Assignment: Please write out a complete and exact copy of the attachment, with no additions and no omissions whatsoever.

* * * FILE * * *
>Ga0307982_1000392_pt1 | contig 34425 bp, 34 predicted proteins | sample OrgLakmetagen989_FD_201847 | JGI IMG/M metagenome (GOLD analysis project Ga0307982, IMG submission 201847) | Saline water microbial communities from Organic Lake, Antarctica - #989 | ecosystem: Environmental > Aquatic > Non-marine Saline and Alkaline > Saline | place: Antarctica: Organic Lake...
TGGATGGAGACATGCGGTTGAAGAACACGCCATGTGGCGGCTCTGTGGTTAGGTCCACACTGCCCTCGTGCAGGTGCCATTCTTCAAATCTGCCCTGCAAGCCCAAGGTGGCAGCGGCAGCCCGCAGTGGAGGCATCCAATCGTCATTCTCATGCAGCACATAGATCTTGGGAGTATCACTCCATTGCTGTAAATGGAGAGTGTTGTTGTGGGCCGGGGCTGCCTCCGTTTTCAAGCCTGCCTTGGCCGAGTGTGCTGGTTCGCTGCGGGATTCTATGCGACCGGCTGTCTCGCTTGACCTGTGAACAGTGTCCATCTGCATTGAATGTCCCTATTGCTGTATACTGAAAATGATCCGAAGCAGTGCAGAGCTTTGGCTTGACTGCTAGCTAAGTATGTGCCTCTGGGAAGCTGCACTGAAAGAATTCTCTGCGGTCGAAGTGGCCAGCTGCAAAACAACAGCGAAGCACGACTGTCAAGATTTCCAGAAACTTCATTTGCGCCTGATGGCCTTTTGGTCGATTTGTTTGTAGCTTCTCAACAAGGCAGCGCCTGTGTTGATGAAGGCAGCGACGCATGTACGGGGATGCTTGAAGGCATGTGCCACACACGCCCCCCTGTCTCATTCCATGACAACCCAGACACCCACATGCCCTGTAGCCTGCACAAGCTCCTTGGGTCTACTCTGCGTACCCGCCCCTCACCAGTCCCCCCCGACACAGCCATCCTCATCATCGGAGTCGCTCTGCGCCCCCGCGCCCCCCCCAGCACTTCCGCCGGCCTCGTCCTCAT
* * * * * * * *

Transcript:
>Ga0307982_1000392_pt1 | contig 34425 bp, 34 predicted proteins | sample OrgLakmetagen989_FD_201847 | JGI IMG/M metagenome (GOLD analysis project Ga0307982, IMG submission 201847) | Saline water microbial communities from Organic Lake, Antarctica - #989 | ecosystem: Environmental > Aquatic > Non-marine Saline and Alkaline > Saline | place: Antarctica: Organic Lake...
TGGATGGAGACATGCGGTTGAAGAACACGCCATGTGGCGGCTCTGTGGTTAGGTCCACACTGCCCTCGTGCAGGTGCCATTCTTCAAATCTGCCCTGCAAGCCCAAGGTGGCAGCGGCAGCCCGCAGTGGAGGCATCCAATCGTCATTCTCATGCAGCACATAGATCTTGGGAGTATCACTCCATTGCTGTAAATGGAGAGTGTTGTTGTGGGCCGGGGCTGCCTCCGTTTTCAAGCCTGCCTTGGCCGAGTGTGCTGGTTCGCTGCGGGATTCTATGCGACCGGCTGTCTCGCTTGACCTGTGAACAGTGTCCATCTGCATTGAATGTCCCTATTGCTGTATACTGAAAATGATCCGAAGCAGTGCAGAGCTTTGGCTTGACTGCTAGCTAAGTATGTGCCTCTGGGAAGCTGCACTGAAAGAATTCTCTGCGGTCGAAGTGGCCAGCTGCAAAACAACAGCGAAGCACGACTGTCAAGATTTCCAGAAACTTCATTTGCGCCTGATGGCCTTTTGGTCGATTTGTTTGTAGCTTCTCAACAAGGCAGCGCCTGTGTTGATGAAGGCAGCGACGCATGTACGGGGATGCTTGAAGGCATGTGCCACACACGCCCCCCTGTCTCATTCCATGACAACCCAGACACCCACATGCCCTGTAGCCTGCACAAGCTCCTTGGGTCTACTCTGCGTACCCGCCCCTCACCAGTCCCCCCCGACACAGCCATCCTCATCATCGGAGTCGCTCTGCGCCCCCGCGCCCCCCCCAGCACTTCCGCCGGCCTCGTCCTCAT